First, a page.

TRADE AGREEMENTS AND ISDS: PROTECTING PUBLIC INTEREST AND INVESTORS
October 13, 2014
Investor State Dispute Settlement (ISDS) provisions in international trade and investment agreements create a fair and transparent process, grounded in established legal principles, for resolving disputes between investors and states. Anti-tobacco organizations accuse PMI of leveraging ISDS provisions to prevent governments from passing tobacco control measures. Specifically, they claim that PMI uses its ISDS cases in Australia and Uruguay as a means to reverse tobacco regulation in those countries. A closer look at the ISDS system and PMI’s cases shows that these attacks are unfounded.
ISDS provisions in trade agreements impede governments from implementing tobacco regulations to protect public health. Some anti-tobacco organizations state that, “In recent years, tobacco companies have used trade related arguments to stall tobacco control laws in various countries like Australia, Uruguay,”¹ while some news outlets accuse PMI of launching a “legal assault” against Australia’s plain packaging law through treaties that include ISDS provisions.²
To date, no tobacco control law has been stopped because of ISDS.
ISDS provisions rest on basic principles of respect for private property and the rule of law. The protections are intended to prevent discrimination, repudiation of contracts, and expropriation of property without due process of law and just compensation.
Since ISDS was introduced more than half a century ago, only two of 568 ISDS cases involved tobacco.
Since 2010, when PMI initiated its case against Uruguay, more than 30 countries have used their powers to increase regulation of tobacco, adopting regulations ranging from bans on advertising and smoking in public to requirements for graphic, or pictorial, warnings on products.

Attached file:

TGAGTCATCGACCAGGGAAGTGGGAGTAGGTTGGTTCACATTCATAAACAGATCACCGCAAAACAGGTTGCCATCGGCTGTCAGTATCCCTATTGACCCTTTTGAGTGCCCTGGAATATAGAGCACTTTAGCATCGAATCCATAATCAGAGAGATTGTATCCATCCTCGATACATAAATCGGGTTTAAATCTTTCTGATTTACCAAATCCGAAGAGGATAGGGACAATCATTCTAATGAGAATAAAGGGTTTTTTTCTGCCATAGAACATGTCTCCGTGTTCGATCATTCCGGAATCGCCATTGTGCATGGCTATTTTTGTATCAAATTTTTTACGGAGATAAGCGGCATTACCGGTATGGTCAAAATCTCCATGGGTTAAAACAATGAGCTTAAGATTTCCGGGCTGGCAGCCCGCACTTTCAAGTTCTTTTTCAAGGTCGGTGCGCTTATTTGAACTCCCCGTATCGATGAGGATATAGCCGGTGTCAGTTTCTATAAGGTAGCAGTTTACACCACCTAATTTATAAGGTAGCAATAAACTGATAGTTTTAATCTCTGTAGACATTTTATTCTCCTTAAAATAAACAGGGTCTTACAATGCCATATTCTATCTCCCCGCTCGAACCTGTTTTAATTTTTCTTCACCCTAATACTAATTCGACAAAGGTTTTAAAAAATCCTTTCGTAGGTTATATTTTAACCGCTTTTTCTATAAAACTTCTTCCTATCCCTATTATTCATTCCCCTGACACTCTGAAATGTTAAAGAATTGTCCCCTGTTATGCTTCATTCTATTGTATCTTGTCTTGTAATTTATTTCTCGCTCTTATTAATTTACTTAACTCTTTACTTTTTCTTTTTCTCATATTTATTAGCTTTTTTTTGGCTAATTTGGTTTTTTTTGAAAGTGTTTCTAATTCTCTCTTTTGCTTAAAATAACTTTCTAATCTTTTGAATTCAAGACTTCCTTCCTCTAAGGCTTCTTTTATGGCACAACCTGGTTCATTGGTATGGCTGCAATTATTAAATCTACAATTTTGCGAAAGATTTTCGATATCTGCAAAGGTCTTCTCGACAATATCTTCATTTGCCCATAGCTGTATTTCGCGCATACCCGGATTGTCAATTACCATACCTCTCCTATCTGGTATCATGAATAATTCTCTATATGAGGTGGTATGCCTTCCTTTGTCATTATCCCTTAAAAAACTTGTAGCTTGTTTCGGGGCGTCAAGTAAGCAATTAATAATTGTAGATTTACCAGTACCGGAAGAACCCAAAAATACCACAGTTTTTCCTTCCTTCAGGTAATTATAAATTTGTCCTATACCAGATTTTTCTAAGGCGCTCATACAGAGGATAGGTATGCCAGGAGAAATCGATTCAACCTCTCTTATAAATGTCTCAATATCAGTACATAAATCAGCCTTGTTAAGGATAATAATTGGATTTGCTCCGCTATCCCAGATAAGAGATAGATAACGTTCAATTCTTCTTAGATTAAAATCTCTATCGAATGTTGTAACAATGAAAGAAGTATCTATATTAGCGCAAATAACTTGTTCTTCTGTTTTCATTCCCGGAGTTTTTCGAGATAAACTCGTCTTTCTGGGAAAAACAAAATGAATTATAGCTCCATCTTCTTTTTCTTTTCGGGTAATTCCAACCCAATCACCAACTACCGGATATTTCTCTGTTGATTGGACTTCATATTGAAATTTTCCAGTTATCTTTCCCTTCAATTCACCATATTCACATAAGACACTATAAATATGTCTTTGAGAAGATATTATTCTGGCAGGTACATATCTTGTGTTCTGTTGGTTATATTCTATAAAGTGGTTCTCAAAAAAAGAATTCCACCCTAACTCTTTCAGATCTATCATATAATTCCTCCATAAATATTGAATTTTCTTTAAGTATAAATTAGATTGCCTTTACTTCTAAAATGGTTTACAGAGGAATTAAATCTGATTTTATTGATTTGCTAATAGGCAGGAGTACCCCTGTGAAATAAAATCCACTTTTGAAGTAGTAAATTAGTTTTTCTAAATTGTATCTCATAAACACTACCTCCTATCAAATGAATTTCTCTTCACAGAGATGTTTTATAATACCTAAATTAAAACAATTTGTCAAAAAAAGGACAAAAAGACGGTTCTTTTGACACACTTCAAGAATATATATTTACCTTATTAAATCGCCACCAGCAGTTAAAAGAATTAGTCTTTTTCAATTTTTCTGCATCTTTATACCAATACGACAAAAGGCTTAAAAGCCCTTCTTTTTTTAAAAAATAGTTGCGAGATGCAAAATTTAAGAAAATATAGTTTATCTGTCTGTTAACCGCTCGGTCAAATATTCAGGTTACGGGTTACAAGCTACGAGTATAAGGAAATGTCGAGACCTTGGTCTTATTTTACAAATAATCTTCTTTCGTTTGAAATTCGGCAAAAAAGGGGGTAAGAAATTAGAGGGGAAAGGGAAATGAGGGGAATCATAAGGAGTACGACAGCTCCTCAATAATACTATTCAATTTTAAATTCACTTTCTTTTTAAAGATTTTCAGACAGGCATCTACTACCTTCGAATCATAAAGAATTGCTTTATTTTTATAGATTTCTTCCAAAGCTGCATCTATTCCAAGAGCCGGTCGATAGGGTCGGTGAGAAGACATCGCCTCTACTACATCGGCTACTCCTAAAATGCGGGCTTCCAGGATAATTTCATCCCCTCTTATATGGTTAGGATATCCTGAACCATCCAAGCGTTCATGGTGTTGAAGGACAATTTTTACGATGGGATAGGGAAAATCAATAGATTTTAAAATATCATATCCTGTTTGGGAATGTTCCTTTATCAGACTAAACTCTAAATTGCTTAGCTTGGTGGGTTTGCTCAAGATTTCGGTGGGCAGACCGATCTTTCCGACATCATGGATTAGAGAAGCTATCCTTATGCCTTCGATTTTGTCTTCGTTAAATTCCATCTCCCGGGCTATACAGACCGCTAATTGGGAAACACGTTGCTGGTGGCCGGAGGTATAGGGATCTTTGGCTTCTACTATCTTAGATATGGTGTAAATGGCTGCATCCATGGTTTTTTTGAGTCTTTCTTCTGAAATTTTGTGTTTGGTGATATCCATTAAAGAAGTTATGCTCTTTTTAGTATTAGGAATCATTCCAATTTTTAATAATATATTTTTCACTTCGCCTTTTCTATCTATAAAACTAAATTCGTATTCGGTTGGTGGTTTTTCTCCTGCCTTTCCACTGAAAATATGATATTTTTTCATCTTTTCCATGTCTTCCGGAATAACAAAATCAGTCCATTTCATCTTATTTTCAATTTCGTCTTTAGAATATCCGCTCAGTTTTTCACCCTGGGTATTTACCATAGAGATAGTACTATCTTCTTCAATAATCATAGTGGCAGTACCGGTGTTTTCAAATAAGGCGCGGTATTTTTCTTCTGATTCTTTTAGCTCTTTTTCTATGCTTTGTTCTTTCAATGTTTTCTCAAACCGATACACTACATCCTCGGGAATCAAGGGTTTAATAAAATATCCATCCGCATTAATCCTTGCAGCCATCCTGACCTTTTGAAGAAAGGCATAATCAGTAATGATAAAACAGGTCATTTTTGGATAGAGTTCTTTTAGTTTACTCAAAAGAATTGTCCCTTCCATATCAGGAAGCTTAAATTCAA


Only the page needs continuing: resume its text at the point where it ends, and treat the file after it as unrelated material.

PMI’s ISDS cases against Australia and Uruguay are about governments destroying our most valuable assets – our intellectual property. In doing so, both governments violated their pledge under binding international treaties not to deprive investors of their property without fair compensation in return:
Australia’s plain packaging policy is an unprecedented destruction of brands and breaches Australia’s treaty with Hong Kong. The Australian High Court ruling confirmedthat plain packaging is indeed a deprivation of valuable property.
Uruguay, in addition to the 80% graphic warning label requirement, introduced the irrational ban on selling more than one variant of each cigarette brand that prevents us from offering a wide range of our brands, which violates Uruguay’s treaty with Switzerland.
PMI’s cases against Australia and Uruguay are about fair compensation for the destruction of protected assets – our brands.
Find out more:
Learn more about BIT challenge of Australian plain packaging here.